I’ve always been a night owl. It’s a running joke in our family: My dad and I stay up until 11 p.m. or midnight, while my mom has a strict schedule comprising 8:30 p.m. bedtimes. She gets far too much enjoyment out of our morning grumpiness. If she’s in a good mood, we avoid her, knowing she’ll sing and dance and generally be far too awake for 9 in the morning — all to get a rise out of us.
The overachiever in me, the one who thrives on the Pomodoro technique, to-do lists, and a lingering sense of accomplishment, yearns to get up at dawn, but I’ve long since given up on that notion. It’s just not how I’m wired. My friends get up at 7 a.m. to start their workday, knowing I won’t be around until noon — 11 a.m. if I’m feeling motivated. People take jabs at my sleep schedule — I don’t know what I’d do with myself if I could sleep 10 hours straight — but I brush it off. They don’t know what it’s like to live with an illness.
Over the past few years, I’ve settled into a schedule. Get up at 10 a.m. and go to bed at 11:30 p.m. — midnight if it’s a holiday. My body loves it. Occasionally my brain throws a fit — I feel like a child, staying up late and sleeping in. But it works for me. It’s my optimum, so I’ve tried to embrace the abnormality of my circadian rhythms — “the physical, mental, and behavioral changes that follow a daily cycle.” My lungs are weak, my muscles atrophied — I don’t know why I expect my biological clock, of all things, to function regularly.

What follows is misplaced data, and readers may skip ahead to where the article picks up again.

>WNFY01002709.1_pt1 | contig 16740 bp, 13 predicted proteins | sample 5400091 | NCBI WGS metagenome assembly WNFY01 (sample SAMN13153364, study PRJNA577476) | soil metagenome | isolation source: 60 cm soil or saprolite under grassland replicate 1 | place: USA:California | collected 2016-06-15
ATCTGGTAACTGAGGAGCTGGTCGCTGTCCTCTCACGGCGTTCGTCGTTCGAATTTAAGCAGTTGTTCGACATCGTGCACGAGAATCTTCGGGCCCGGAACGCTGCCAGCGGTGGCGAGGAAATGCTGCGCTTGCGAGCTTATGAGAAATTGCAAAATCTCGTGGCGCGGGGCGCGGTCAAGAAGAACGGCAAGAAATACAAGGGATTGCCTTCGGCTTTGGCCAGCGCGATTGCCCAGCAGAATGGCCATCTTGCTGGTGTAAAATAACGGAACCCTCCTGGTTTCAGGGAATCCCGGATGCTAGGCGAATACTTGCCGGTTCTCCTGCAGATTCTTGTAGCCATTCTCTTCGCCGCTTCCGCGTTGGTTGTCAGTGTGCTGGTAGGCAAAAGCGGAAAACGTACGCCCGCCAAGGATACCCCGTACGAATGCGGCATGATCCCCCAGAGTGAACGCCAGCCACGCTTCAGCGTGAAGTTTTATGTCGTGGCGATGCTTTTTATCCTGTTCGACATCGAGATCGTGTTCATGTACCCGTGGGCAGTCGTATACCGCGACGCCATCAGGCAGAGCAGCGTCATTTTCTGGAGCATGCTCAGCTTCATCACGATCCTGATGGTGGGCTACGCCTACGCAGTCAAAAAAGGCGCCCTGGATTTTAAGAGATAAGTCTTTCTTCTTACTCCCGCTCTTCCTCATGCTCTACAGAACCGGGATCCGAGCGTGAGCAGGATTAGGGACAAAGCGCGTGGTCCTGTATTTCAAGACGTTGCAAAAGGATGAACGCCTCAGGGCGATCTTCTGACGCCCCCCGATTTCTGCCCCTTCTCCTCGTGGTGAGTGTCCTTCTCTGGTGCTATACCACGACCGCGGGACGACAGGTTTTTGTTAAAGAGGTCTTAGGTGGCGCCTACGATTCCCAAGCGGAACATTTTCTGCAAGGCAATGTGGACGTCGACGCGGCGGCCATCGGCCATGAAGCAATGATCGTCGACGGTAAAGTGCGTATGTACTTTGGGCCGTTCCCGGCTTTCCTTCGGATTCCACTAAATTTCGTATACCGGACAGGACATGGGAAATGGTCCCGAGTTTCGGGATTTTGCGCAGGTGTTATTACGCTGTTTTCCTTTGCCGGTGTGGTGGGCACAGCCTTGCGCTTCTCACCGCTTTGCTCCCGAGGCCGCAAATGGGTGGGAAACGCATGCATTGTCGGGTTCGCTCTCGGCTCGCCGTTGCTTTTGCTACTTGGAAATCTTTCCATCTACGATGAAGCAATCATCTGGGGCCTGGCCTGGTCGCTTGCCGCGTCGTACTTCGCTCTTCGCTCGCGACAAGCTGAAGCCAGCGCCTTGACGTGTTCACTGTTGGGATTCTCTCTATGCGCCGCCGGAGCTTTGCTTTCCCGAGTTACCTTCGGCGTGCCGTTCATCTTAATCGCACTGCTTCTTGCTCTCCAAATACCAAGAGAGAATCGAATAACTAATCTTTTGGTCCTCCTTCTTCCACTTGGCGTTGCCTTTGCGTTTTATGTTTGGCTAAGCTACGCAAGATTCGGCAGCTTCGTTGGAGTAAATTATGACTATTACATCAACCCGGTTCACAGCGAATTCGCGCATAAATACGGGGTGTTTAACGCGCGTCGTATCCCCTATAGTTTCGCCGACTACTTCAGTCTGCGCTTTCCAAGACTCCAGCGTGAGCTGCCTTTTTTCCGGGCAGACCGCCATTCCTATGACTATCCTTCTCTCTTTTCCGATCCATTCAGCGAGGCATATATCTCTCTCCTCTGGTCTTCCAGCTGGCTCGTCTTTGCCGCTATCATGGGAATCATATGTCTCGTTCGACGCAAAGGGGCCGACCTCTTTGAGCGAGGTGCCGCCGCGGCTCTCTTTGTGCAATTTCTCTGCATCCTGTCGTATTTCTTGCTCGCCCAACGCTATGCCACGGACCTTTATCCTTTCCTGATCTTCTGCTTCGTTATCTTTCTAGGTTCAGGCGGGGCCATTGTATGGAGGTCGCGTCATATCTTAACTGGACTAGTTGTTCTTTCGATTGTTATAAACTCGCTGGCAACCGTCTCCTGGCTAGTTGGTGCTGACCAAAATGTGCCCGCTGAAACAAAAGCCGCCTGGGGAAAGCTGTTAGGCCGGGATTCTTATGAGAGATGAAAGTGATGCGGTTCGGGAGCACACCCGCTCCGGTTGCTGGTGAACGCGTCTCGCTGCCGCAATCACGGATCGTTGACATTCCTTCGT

I’m out of school for the next couple of months, so I’ve been experimenting with schedules. A book I read recently encouraged exploration of circadian rhythms. An individual’s rhythms are controlled by the biological clock and can influence sleep-wake cycles, hormone release, digestion, body temperature, and more. The author argued that instead of trying to shape your biological clock into something it’s not, you should pay attention to your body’s natural rhythms.
My circadian rhythms are, in a word, abnormal. I sleep in and stay up late. I struggle with fatigue and chronic pain, so my energy levels are limited — my workday looks nothing like my mom’s. I don’t have as much flexibility during the school year, but now that I’m off for the summer, I’m leaning into my rhythms and embracing my body’s second nature. I still have things to do, but I’m not as picky about when it gets done, so long as it does.
Take this column, for example. I wanted to submit the draft around 2 p.m., leaving me several hours to work on my book, but I didn’t sit down until 5 p.m. As much as I hate to admit it, I never write my column in the afternoon; it’s always in the evening, before or after dinner. But it still gets done! So why am I fighting my creative rituals? Because they don’t align with my preconceived notion of work in the 21st century?
My goal this summer is to finish my book. I’ve spent the last week berating myself for mornings wasted online. Instead of writing, I’m replying to emails (necessary), or networking (necessary), or curating Pinterest boards (less essential, but still an important part of my creative process). Finally, after hours of dragging my feet, I get started around 2 p.m. Even if I cross everything off my to-do list, I’m still angry about the lost time when in reality that time is simply part of my rhythm. It takes me a couple of hours to wake up; I do my best work between 2 and 6 p.m. I should be utilizing that, instead of grieving a biological clock I never had in the first place.
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